Marketing; it all started a couple of centuries ago from the market women shouting out their products to the first advertising leaflets decorating the streets and the walls of shops. The real marketing approach however really kicked off in the last 60 years or so. There was a shift in the view of consumers and they demanded more customer services and lower prices. As the television and radio were now a more embedded part of the buying consumer pool, companies had to switch and become part of this approach. From the 1950’s and 60’s companies were aiming to create a relationship with the customers where customer service was key.
This lasted until around the 1980’s and although everyone still loves a bit of great customer service and satisfaction, the larger retailers noticed that value for money became more relevant. You lose a bit of service but you get “3 for the price of 2” and the famous it’s only 99cent (kudos for the guy who came up with that approach).
Around the 90’s however a new segment was added to the mix, this spoke more to the consumer’s instinct of belonging, where they would try to assign a brand with a personality. So the first stepping stones of “social marketing” were put in place by companies like Nike (Just do it ) or McDonald’s (I’m loving it). This brand association went as far as putting a granny on the box of your favourite pancake powder for example. In a survey they asked what type of person you would associate with each logo and by example, the Nike logo came up with a “sporty and athletic person”.
In the last 10 years another significant layer has been added to this marketing cake, this time due to the rise of the World Wide Web. Many companies tried the same approach as was done from the 80’s by getting the “3 for 2” or the 99cents offers approach, since it worked so well after radio and television broke through. Consumers however were collaborating and before you know it the product reviews, price comparison and user generated content were breaking down these offers to their bare bones. Hence the rise of social internet marketing, where the company would market their brand not as a “brand” but as a person online – Someone you could talk to and complain to if things were not right. Websites like Facebook, Twitter and YouTube for example allowed both consumers and companies to do business on a level playing field.
However surprisingly many companies are not catching up on this and are still applying the same old marketing techniques on new technologies like the world wide web and the internet. This is either due to loyalty to the marketing agency or fear and misunderstanding of the new technologies around.
Let me give you a few examples of the most common mistakes:
1. Google Adwords – Yes its internet, but far from being successful! An estimated 10% of all clicks will arrive through Google Adwords and more then often will it not lead to any direct sales?
2. Radio/TV Ads – Think about how many people actually watch commercials? They can be effective but only for a short while and at the end of the day the user still needs to type in your website URL in order to find you!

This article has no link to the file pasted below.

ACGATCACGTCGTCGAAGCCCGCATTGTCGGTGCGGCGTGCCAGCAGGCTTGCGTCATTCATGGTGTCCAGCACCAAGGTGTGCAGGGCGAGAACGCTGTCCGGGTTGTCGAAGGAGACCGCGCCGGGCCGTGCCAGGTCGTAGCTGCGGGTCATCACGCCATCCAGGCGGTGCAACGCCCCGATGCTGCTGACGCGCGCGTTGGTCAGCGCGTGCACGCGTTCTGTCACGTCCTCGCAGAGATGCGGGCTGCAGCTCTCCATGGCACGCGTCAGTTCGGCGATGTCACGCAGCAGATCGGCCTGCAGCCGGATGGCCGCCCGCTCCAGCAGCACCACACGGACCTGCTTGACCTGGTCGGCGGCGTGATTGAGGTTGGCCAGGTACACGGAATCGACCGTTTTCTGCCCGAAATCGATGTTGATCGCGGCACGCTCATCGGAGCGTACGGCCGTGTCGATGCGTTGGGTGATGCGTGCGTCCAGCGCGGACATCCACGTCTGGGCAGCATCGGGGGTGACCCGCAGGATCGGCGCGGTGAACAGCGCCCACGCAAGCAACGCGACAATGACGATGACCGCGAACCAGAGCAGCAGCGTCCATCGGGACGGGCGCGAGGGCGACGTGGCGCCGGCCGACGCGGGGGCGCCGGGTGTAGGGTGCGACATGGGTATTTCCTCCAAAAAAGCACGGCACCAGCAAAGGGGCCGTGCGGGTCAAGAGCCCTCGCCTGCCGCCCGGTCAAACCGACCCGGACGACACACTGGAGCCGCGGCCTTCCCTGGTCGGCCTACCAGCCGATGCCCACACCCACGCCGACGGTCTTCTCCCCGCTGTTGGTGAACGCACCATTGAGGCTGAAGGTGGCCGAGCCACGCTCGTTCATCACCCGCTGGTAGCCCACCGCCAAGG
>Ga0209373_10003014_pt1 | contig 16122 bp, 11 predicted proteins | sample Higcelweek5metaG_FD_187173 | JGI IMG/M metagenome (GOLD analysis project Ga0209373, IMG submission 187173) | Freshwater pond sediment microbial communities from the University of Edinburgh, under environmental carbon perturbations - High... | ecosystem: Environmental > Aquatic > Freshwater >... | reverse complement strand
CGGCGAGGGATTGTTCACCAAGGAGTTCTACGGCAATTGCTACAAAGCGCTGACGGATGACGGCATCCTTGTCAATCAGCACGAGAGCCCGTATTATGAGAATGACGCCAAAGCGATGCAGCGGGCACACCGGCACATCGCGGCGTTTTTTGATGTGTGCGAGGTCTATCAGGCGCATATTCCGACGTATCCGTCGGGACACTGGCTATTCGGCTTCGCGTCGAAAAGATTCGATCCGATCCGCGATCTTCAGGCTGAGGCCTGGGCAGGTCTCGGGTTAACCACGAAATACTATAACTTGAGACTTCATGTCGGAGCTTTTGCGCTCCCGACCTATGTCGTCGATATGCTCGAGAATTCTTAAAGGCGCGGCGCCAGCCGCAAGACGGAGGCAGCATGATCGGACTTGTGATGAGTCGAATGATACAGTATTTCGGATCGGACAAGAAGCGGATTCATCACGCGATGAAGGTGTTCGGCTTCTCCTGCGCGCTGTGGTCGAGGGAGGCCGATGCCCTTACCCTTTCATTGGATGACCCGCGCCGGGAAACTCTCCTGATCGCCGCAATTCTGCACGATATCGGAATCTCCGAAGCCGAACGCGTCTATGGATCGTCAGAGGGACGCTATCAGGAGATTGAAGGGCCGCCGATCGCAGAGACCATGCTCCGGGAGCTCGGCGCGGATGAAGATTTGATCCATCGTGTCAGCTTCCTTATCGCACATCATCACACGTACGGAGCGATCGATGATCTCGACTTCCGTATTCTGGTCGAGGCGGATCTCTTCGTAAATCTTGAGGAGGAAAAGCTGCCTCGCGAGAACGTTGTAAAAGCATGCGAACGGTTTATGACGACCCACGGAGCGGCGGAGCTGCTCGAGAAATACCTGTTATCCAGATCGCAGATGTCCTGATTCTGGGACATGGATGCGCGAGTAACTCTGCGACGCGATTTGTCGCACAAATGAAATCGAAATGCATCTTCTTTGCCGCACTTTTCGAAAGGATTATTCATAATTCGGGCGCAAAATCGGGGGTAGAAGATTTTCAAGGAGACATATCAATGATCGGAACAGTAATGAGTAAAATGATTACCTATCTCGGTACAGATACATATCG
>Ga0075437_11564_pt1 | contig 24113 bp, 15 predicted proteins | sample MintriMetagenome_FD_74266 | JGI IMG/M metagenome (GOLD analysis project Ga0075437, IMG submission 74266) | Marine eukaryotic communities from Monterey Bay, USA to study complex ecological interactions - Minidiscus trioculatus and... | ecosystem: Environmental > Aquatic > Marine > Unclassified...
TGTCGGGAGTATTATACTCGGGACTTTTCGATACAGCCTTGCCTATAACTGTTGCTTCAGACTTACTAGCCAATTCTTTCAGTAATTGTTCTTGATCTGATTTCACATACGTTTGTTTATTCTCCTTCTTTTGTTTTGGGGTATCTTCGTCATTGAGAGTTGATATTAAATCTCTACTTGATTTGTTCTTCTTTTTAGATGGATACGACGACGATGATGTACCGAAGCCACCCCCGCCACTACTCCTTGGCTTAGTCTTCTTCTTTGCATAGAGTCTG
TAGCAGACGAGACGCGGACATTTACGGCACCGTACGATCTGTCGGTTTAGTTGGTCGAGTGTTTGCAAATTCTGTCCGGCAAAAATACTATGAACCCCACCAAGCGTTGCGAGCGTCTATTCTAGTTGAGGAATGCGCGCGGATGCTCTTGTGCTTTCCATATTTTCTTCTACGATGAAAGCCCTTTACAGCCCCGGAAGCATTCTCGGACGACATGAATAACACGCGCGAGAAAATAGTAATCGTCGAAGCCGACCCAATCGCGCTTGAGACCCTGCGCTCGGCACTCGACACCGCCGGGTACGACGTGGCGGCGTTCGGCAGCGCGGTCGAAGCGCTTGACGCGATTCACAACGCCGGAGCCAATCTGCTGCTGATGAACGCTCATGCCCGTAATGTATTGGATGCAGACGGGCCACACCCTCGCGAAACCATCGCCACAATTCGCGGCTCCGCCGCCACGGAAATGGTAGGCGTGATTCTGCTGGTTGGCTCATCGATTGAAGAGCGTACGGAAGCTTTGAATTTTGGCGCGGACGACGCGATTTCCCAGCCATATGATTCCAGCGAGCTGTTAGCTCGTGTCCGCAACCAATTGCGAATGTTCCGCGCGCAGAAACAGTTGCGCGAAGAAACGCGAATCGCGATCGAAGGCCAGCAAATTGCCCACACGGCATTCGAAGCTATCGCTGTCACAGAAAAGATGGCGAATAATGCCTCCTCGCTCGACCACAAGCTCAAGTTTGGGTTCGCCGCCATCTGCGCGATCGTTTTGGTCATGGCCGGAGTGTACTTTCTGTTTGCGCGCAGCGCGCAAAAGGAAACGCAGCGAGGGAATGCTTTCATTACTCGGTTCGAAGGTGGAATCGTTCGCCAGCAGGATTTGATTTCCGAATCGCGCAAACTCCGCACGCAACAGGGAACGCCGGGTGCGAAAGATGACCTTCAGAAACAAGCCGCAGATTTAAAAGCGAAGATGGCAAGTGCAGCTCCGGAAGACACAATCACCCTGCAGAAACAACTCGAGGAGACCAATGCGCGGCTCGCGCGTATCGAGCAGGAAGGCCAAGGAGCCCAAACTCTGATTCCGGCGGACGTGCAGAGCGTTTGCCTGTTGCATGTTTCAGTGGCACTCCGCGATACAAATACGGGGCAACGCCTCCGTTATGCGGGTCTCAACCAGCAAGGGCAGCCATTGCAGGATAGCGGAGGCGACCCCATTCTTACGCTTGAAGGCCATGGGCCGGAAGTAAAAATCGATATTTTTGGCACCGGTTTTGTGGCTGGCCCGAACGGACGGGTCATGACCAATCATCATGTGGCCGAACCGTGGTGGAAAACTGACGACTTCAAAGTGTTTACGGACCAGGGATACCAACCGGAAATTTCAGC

3. Magazine advertising – Again a short term solution and most magazines are actually being read at places that don’t have internet access, for example at the dentist or on a bus or plane.
4. Billboards – Just think of the location where you will see the billboards, wouldn’t you be in a car or somewhere out and about?
Now of course the above examples will create some sort of brand awareness but people forget, and when you remove those billboards or that television ad your brand will go with you. Maybe if you created a good commercial or billboard, your brand could end up as a trivial pursuit question but those odds cannot really be relied on.
So how should one do it? Well every brand and product needs its own approach but the following guidelines should help.
1. Plant a lot of seeds – Look at the internet as a big orchard, everyone with a website or any online presence has been planting seeds; do you notice the big trees in the middle? Those are the likes of Google, Facebook and YouTube. So a good way of getting noticed is planting your seeds around them and stealing some of their light. Writing weekly blogs, updating your content and publishing internet press releases will allow you to spread out a lot of seeds more quickly.
2. Engage with your consumer – Our lives are built around entertainment these days and although many intellectuals believe that this is causing the increasing dumbness of our society, it’s also a good way of getting to know what you are doing wrong. Since the internet has no real face, consumers won’t be shy about telling you what they think of your product. Maybe it’s the price, the quality or the services you’re supplying. Feedback from and on sites like Facebook and Twitter will let you know.
3. Promote at the right time in the right place – Everything on the internet is “logged” and sites like Google (to name one) are supplying you with the tools to find out what works well. Google Insights for Search for example (mentioned plenty of times in this blog) will show you what the best time is to promote your product. Where you want to promote it is in the places that consumers visit (much as in offline marketing). YouTube for example are now placing an advertising video before each video and at the fraction of the costs of a television commercial.
Like I mentioned before, each brand or product needs a unique strategy so if you would like to find out more, talk to the experts here at Arekibo to see how we can help you succeed online!